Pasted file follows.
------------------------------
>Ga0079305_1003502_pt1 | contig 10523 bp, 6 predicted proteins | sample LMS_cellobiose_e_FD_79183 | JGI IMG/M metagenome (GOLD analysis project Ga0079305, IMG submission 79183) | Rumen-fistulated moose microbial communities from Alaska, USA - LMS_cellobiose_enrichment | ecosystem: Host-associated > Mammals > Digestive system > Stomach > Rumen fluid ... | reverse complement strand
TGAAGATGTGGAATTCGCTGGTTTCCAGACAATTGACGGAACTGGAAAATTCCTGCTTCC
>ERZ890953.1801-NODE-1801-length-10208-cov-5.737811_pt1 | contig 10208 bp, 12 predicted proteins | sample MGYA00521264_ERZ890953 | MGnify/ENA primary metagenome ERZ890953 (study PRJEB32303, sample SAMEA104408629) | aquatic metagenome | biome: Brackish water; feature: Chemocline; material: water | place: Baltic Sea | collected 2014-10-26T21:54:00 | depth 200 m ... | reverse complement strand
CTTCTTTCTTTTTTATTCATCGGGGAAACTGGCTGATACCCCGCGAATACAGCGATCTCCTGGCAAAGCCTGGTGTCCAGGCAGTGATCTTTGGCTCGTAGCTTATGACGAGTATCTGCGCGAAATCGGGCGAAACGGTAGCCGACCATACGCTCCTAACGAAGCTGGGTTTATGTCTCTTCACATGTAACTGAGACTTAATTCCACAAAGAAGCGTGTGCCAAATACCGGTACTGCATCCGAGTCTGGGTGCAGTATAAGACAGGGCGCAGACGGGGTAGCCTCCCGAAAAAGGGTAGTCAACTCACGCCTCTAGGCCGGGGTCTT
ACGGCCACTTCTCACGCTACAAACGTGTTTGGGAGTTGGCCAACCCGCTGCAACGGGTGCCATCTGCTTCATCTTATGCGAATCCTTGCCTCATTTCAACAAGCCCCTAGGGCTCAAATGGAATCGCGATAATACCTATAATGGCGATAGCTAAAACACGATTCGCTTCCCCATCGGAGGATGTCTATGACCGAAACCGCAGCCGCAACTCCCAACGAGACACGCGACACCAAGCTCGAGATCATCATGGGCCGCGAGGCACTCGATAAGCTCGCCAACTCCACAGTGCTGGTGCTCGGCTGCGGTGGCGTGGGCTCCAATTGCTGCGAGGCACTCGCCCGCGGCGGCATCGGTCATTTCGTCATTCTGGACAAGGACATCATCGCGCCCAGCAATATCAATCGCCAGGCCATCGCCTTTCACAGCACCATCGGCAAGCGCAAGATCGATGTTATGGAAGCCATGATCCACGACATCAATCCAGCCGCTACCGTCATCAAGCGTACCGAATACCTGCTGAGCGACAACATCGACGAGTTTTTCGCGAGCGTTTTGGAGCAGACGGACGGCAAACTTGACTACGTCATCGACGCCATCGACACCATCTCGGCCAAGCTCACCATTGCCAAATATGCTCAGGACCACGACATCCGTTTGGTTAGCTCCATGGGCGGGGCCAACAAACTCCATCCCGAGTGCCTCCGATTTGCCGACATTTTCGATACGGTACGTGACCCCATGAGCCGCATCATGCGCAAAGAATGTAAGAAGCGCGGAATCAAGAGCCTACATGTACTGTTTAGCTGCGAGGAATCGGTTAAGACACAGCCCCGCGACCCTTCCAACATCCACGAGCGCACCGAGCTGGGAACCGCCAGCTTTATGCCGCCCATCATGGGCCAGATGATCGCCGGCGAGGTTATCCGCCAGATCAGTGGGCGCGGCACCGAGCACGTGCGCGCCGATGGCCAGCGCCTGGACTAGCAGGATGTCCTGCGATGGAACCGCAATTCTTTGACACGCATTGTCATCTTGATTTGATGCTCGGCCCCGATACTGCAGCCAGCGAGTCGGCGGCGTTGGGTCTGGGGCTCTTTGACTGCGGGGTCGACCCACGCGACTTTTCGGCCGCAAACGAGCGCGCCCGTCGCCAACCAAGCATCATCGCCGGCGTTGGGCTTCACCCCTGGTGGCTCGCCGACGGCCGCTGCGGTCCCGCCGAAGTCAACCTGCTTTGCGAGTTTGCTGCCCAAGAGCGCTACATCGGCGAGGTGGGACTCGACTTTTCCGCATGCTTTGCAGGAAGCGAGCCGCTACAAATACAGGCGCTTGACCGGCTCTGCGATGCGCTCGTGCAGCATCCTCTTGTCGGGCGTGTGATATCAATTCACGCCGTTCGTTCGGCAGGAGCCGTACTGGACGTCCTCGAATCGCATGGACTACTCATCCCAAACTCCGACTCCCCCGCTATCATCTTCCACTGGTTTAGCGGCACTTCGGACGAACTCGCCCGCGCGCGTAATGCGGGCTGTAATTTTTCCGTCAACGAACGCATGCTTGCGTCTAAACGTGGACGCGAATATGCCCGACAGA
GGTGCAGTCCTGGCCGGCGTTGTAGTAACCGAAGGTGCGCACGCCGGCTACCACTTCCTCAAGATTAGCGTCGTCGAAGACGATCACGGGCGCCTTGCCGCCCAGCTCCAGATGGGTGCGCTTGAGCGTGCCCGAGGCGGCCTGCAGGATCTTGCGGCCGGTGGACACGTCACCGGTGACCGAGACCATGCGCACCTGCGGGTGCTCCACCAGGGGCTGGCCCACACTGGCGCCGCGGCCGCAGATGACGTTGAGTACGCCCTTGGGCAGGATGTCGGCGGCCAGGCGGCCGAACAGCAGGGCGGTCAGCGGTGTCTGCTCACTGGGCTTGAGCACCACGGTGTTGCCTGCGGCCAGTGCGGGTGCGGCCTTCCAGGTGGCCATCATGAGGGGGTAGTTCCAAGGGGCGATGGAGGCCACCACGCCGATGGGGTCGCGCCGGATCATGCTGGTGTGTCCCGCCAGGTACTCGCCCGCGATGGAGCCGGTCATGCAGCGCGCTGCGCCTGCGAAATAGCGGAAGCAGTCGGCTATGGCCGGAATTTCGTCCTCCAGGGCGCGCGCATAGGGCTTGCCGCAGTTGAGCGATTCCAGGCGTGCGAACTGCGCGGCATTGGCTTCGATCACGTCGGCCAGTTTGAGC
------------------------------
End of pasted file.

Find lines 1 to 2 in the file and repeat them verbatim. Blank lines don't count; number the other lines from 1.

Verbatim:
>Ga0079305_1003502_pt1 | contig 10523 bp, 6 predicted proteins | sample LMS_cellobiose_e_FD_79183 | JGI IMG/M metagenome (GOLD analysis project Ga0079305, IMG submission 79183) | Rumen-fistulated moose microbial communities from Alaska, USA - LMS_cellobiose_enrichment | ecosystem: Host-associated > Mammals > Digestive system > Stomach > Rumen fluid ... | reverse complement strand
TGAAGATGTGGAATTCGCTGGTTTCCAGACAATTGACGGAACTGGAAAATTCCTGCTTCC